Terms of Use.

iJobs Job Widget
iJobs General

Recruitment Genius: Trainee Health & Safety Consultant

£16000 - £20000 per annum: Recruitment Genius: A fantastic and exciting opport...

Recruitment Genius: Project and Quality Manager

£28000 - £32000 per annum: Recruitment Genius: This company is an independent ...

Recruitment Genius: Trainee Sales Executive - OTE £20,625

£14625 - £20625 per annum: Recruitment Genius: This role is for an enthusiasti...

Guru Careers: Financial Controller

£45 - £55k DOE: Guru Careers: A Financial Controller is required to join a suc...

Day In a Page

Mullah Omar, creator of the Taliban, is dead... for the fourth time

Mullah Omar, creator of the Taliban, is dead... again

I was once told that intelligence services declare their enemies dead to provoke them into popping up their heads and revealing their location, says Robert Fisk
Margaret Attwood on climate change: 'Time is running out for our fragile, Goldilocks planet'

Margaret Attwood on climate change

The author looks back on what she wrote about oil in 2009, and reflects on how the conversation has changed in a mere six years
New Dr Seuss manuscript discovered: What Pet Should I Get? goes on sale this week

New Dr Seuss manuscript discovered

What Pet Should I Get? goes on sale this week
Oculus Rift and the lonely cartoon hedgehog who could become the first ever virtual reality movie star

The cartoon hedgehog leading the way into a whole new reality

Virtual reality is the 'next chapter' of entertainment. Tim Walker gives it a try
Ants have unique ability to switch between individual and collective action, says study

Secrets of ants' teamwork revealed

The insects have an almost unique ability to switch between individual and collective action
Donovan interview: The singer is releasing a greatest hits album to mark his 50th year in folk

Donovan marks his 50th year in folk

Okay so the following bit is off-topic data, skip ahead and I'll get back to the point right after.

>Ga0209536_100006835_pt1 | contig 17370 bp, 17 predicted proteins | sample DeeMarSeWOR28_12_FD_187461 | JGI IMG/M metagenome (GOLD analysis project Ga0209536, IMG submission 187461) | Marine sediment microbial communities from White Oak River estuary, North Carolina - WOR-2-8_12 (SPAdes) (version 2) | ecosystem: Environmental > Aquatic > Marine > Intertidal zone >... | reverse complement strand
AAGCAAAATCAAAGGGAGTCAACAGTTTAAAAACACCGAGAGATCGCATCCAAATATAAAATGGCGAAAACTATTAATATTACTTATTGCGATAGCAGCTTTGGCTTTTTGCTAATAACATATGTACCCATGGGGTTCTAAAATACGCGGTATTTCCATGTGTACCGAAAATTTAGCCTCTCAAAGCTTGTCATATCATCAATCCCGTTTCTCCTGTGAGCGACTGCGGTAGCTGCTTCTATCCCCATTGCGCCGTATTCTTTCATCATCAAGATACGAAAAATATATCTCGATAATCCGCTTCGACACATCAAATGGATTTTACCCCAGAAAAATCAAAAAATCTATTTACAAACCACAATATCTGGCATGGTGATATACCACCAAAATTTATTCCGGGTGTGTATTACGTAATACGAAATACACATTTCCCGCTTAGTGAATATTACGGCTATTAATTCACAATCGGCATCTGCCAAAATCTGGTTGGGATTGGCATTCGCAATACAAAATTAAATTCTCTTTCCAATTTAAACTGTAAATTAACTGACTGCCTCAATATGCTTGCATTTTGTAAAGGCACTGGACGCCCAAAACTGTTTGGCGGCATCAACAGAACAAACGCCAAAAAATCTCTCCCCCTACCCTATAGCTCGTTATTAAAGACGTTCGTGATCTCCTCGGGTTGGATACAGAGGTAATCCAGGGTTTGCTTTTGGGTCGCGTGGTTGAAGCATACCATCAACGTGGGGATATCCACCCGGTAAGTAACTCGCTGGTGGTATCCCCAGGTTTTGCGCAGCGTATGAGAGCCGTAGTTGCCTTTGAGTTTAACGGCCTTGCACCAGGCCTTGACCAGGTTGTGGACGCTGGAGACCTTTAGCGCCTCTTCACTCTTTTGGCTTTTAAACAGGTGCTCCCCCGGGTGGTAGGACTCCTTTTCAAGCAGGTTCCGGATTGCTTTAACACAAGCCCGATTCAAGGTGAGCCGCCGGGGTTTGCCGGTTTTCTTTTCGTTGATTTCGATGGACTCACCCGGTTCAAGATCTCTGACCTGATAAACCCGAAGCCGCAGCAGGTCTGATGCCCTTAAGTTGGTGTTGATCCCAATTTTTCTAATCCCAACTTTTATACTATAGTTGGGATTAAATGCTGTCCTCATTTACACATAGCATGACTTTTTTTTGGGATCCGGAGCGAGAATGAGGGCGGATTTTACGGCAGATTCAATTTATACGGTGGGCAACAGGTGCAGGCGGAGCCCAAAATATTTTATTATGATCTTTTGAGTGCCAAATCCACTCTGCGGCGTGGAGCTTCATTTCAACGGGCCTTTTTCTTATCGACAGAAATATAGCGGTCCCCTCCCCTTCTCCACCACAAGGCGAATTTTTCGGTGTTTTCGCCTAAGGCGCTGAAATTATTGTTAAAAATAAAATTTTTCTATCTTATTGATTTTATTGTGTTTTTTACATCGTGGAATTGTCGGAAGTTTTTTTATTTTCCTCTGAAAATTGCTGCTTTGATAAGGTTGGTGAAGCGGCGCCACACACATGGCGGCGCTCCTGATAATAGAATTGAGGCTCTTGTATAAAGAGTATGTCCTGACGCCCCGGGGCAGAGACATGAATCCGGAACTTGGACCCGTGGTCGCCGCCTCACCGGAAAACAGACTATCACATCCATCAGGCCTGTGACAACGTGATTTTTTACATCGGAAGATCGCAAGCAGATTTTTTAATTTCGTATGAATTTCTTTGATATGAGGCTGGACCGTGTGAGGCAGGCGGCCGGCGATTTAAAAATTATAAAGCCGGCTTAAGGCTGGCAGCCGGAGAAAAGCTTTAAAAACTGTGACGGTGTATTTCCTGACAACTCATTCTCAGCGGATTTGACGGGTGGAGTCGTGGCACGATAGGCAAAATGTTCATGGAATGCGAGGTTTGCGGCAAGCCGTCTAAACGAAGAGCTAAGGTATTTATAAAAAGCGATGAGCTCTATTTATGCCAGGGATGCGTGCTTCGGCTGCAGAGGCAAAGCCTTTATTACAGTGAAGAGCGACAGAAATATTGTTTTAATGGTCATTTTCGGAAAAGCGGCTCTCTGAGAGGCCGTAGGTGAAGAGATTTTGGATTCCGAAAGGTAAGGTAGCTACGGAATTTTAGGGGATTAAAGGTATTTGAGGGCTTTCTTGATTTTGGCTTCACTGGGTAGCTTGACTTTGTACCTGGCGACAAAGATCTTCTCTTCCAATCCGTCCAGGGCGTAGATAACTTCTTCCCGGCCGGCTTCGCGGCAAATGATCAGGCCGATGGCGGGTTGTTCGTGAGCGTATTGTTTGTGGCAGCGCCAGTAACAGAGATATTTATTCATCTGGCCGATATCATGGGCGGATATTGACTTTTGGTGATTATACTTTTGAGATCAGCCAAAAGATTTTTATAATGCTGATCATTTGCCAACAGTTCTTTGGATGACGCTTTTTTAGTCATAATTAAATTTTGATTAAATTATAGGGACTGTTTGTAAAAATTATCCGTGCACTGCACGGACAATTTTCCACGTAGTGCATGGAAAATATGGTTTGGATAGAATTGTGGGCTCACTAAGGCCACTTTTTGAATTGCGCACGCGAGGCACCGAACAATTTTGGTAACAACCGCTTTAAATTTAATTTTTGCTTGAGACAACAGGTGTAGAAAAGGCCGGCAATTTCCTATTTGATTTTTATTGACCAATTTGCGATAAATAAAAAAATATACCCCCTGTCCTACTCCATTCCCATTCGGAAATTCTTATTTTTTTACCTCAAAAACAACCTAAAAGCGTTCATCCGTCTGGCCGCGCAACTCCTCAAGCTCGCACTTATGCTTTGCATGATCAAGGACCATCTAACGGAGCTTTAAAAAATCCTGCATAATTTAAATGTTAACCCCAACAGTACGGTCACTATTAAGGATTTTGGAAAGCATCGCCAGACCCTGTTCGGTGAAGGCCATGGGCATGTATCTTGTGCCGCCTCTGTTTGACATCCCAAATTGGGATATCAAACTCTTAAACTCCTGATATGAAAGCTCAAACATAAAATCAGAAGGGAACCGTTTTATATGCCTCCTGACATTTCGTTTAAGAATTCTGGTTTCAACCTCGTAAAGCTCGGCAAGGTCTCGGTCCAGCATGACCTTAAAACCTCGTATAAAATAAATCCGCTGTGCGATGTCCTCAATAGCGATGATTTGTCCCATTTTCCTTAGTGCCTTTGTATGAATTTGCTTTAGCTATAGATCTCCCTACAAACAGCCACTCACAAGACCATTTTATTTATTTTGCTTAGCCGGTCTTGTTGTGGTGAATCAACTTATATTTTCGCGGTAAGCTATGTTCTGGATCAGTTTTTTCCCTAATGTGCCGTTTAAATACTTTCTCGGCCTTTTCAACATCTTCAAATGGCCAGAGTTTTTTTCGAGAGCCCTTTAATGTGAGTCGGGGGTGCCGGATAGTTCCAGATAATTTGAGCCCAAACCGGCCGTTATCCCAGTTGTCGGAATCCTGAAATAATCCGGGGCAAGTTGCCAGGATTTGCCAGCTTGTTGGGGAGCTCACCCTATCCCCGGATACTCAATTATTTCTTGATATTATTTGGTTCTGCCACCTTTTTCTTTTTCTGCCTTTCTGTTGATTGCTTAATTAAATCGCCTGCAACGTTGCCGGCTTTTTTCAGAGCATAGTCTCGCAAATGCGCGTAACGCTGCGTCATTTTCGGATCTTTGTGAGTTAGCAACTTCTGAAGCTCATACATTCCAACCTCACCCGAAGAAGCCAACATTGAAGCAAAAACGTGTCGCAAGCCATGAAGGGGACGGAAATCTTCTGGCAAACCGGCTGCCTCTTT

The singer tells Nick Duerden about receiving death threats, why the world is 'mentally ill', and how he can write a song about anything, from ecology to crumpets
Let's Race simulator: Ultra-realistic technology recreates thrill of the Formula One circuit

Simulator recreates thrill of F1 circuit

Rory Buckeridge gets behind the wheel and explains how it works
Twitter accused of 'Facebookisation' over plans to overhaul reverse-chronological timeline

Twitter accused of 'Facebookisation'

Facebook exasperates its users by deciding which posts they can and can’t see. So why has Twitter announced plans to do the same?
Jane Birkin asks Hermès to rename bag - but what else could the fashion house call it?

Jane Birkin asks Hermès to rename bag

The star was shocked by a Peta investigation into the exotic skins trade
10 best waterproof mascaras

Whatever the weather: 10 best waterproof mascaras

We found lash-enhancing beauties that won’t budge no matter what you throw at them
Diego Costa biography: Chelsea striker's route to the top - from those who shared his journey

Diego Costa: I go to war. You come with me...

Chelsea's rampaging striker had to fight his way from a poor city in Brazil to life at the top of the Premier League. A new book speaks to those who shared his journey
Ashes 2015: England show the mettle to strike back hard in third Test

England show the mettle to strike back hard in third Test

The biggest problem facing them in Birmingham was the recovery of the zeitgeist that drained so quickly under the weight of Australian runs at Lord's, says Kevin Garside
Women's Open 2015: Charley Hull - 'I know I'm a good golfer but I'm also just a person'

Charley Hull: 'I know I'm a good golfer but I'm also just a person'

British teen keeps her feet on ground ahead of Women's Open
Turkey's conflict with Kurdish guerrillas in Iraq can benefit Isis in Syria

Turkey's conflict with Kurdish guerrillas in Iraq can benefit Isis in Syria

Turkish President Erdogan could benefit politically from the targeting of the PKK, says Patrick Cockburn
Yvette Cooper: Our choice is years of Tory rule under Jeremy Corbyn or a return to a Labour government

Our choice is years of Tory rule under Corbyn or a return to a Labour government

Yvette Cooper urged Labour members to 'get serious' about the next general election rather than become 'a protest movement'